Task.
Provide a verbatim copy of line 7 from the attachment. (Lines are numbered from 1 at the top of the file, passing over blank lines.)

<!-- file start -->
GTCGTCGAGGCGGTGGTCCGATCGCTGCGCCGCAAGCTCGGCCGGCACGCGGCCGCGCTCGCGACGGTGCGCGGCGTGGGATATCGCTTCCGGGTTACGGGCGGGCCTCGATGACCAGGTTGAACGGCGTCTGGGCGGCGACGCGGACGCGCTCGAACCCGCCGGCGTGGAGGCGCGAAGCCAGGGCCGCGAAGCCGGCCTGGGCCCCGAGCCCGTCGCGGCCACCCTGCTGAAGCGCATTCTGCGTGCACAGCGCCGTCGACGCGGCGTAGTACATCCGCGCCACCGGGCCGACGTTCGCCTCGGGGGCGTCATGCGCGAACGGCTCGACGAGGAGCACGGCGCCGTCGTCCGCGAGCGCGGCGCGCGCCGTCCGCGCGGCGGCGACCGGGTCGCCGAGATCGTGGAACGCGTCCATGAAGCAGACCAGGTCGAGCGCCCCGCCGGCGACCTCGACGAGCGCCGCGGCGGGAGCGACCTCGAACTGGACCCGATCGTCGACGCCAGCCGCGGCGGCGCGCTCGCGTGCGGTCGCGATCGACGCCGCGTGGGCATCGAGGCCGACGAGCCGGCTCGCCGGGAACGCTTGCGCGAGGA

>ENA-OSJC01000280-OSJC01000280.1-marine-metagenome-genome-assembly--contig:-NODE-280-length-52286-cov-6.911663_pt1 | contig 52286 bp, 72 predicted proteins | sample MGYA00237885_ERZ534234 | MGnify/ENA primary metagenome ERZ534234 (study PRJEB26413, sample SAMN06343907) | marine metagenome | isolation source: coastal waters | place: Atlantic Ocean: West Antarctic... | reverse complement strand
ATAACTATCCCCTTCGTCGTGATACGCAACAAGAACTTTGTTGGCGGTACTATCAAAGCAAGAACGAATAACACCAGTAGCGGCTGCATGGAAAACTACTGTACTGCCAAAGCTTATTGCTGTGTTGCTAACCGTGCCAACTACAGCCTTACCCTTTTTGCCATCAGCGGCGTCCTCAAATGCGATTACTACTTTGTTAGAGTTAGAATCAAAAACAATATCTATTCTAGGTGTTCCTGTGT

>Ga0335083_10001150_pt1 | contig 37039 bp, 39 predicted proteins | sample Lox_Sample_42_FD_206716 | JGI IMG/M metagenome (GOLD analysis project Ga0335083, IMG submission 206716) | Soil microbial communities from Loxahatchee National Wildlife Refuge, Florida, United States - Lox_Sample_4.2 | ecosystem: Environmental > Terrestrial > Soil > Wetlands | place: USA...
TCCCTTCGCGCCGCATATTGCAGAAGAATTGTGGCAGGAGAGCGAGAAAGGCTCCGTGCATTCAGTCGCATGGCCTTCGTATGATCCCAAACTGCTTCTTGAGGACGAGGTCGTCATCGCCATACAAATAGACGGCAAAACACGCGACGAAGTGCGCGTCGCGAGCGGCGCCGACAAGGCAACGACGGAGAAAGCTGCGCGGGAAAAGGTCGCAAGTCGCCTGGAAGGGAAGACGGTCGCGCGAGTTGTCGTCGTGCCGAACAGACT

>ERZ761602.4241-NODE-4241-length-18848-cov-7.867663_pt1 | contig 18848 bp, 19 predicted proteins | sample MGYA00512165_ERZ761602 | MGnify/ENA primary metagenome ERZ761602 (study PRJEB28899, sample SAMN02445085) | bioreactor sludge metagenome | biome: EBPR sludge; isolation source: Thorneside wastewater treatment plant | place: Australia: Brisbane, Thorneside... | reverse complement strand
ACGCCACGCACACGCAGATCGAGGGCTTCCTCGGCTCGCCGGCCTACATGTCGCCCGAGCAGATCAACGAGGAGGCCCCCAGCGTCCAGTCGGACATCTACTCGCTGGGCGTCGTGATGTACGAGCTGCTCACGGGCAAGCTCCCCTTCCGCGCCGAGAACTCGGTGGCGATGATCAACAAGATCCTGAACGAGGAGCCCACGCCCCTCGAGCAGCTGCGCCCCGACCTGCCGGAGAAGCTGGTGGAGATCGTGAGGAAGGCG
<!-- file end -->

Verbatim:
ACGCCACGCACACGCAGATCGAGGGCTTCCTCGGCTCGCCGGCCTACATGTCGCCCGAGCAGATCAACGAGGAGGCCCCCAGCGTCCAGTCGGACATCTACTCGCTGGGCGTCGTGATGTACGAGCTGCTCACGGGCAAGCTCCCCTTCCGCGCCGAGAACTCGGTGGCGATGATCAACAAGATCCTGAACGAGGAGCCCACGCCCCTCGAGCAGCTGCGCCCCGACCTGCCGGAGAAGCTGGTGGAGATCGTGAGGAAGGCG